Looking back, it feels like a lifetime ago, because of what came after.
It was also at the beginning, which is why it feels so fitting for this to be the last of her jerseys to be retired.
Cynthia Cooper was inducted in the Naismith Basketball Hall of Fame in April 2010. The Houston Comets retired her jersey in 2008. Locke High School in Watts, Calif., did the same the first chance it got.
On Sunday afternoon, USC will finally do the same.
"It really does feel like it's a homecoming for me," Cooper said. "This has kind of been the missing piece to my puzzle. I've had my high school jersey retired. I've had my professional jersey retired, the Hall of Fame. So this has kind of been that one missing piece."
It is not merely happenstance that the Trojans are the last of Cooper's teams to hang her jersey from the rafters.
She was never USC's brightest star. Cheryl Miller was. Then Pam and Paula McGee, then probably Rhonda Windham.
Cooper was the top reserve on USC's back-to-back national championship teams in 1983 and '84. The spark plug off the bench whose most valuable play was on the defensive end, when she took a key charge against Louisiana Tech's Kim Mulkey to seal the 1983 title.
"I've never been a defensive specialist, but I took a charge in that game," Cooper said, laughing at the memory. "That charge was like my claim to fame."
It wasn't until she left USC, honed her all-around game during 11 professional seasons in Europe then took the WNBA by storm when it launched in 1997 that Cooper's fame really began to grow.
If it hadn't been for her experiences at USC, none of it would have happened.
"I really grew up at USC. It was a steppingstone to everything I was able to achieve in my career. USC really gave me that first shot out of the inner city and opened up that window to the world for me."
Cooper had come to the Trojans as a raw, shy teenager who'd only been playing basketball for a couple of years. School was difficult. It was hard to fit in socially. Head coach Linda Sharp might as well have been speaking Greek to her when she diagrammed plays.
"She was very talented, but very raw," Sharp once said. "When she was in high school, all they played was offense."
Every bit of her was uncomfortable. But every bit of her seemed to know she needed to stick it out.
All that was hard enough. Then her brother was killed and Cooper's life nearly unraveled.
She was depressed and angry. Her family was crushed and all she could think to do was to quit school, find a job and help her mother support her six remaining brothers and sisters.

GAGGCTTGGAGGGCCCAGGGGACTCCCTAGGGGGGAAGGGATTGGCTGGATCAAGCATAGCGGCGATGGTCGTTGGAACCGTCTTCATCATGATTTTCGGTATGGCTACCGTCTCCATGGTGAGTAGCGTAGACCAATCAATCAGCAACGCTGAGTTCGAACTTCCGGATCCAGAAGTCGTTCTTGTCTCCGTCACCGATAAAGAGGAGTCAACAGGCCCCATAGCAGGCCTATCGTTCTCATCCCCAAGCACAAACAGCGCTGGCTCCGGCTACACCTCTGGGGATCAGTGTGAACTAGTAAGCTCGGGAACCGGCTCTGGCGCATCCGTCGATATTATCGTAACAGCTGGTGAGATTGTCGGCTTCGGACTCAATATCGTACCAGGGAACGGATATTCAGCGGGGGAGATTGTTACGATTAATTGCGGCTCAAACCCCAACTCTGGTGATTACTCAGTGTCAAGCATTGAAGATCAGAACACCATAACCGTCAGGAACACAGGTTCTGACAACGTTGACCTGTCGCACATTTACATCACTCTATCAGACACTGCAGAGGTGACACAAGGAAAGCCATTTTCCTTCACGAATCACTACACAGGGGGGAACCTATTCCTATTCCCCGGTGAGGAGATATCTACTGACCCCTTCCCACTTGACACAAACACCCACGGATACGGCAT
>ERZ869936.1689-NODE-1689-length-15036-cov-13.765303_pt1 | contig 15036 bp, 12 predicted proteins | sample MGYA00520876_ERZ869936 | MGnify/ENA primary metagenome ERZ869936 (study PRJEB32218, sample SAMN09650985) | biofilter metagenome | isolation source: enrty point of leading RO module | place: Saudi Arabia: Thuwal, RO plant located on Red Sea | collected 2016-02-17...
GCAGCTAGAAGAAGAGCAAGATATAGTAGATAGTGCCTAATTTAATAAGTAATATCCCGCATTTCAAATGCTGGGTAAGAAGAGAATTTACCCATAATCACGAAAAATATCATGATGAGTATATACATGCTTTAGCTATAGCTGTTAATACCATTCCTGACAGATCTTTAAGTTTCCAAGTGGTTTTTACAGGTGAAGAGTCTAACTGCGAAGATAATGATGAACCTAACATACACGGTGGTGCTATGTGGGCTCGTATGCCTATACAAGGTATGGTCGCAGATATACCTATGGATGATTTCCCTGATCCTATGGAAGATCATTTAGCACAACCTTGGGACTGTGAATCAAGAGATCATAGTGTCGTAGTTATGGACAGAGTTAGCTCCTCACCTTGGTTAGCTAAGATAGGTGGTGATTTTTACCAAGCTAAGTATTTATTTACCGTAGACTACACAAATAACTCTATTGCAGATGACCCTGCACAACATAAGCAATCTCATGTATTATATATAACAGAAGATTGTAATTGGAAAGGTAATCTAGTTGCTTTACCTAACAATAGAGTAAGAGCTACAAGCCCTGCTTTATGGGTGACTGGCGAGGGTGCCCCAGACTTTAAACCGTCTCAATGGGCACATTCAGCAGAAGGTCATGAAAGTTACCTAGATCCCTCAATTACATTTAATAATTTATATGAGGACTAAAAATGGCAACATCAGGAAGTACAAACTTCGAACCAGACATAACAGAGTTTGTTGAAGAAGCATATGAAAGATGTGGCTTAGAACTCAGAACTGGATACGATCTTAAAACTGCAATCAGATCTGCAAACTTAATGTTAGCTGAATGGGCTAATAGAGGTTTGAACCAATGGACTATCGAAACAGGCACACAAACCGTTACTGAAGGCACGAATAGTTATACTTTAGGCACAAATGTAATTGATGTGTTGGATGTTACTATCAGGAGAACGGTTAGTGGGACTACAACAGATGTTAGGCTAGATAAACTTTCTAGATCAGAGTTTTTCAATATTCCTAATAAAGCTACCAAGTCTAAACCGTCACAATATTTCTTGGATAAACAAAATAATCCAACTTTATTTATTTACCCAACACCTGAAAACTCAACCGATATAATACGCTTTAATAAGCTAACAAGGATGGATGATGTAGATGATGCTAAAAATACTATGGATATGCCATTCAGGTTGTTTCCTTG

After she missed almost an entire semester, USC's coaches tried one last time to convince Cooper to return.
Assistant coach Fred Williams drove down to the First Interstate Bank in Watts, where Cooper was working as a teller, and talked her into coming back to school.
"Honestly, I probably never would've played basketball again if Fred didn't come get me," Cooper said, marveling at the twist of fate.
"At that time of my life, I was really sad. I'd just lost my brother. I was going through a lot of stuff. It could've been that moment where I lost my way.
"But my Trojan family wouldn't let me fail. And that's what family is. You might have some rough roads or times when things don't go exactly right, but family doesn't let you fail."
It's amazing to think of what might have happened -- or rather what wouldn't have happened if Williams hadn't driven down to the bank that day.
Of the brilliant career that might not have been.
Of all the lives Cooper has touched that might never have known her.
She's the head coach at UNC-Wilmington now, a wife, and a mother to 8-year-old fraternal twins Brian and Cyan. She raised four nieces and nephews, and has taken in and helped countless others youths.
None of it has come easy. In the beginning or in the present.
Even now, she's slowly working her way up the coaching ranks, proving herself at each stop. First at Prairie View A&M -- which she led to its first NCAA appearance in 2006 -- and now at UNC-Wilmington, where her team is 22-8.
"I think it's only right," she said. "In my career I've always had to pay my dues. When I went to play for USA Basketball, for the '86 world championship team, I actually tried out in an open tryout. I paid my way there [to Colorado Springs] and paid for the motel while I was there.
"Nothing has come easy, and I've never asked for it to come easy. But I've worked hard and I worked my way through some difficult moments, and at the end of the day, I'm getting my jersey retired."
Her No. 44 jersey will hang alongside Miller's and Lisa Leslie's at USC's Galen Center. It will be the third jersey the Trojans have retired, and the last of Cooper's jerseys to hang with honor in perpetuity.
Cooper found her place in the world here.
Now, after all these years away, she's found her way home.
Ramona Shelburne is a columnist and writer for ESPNLosAngeles.com. Follow her on Twitter.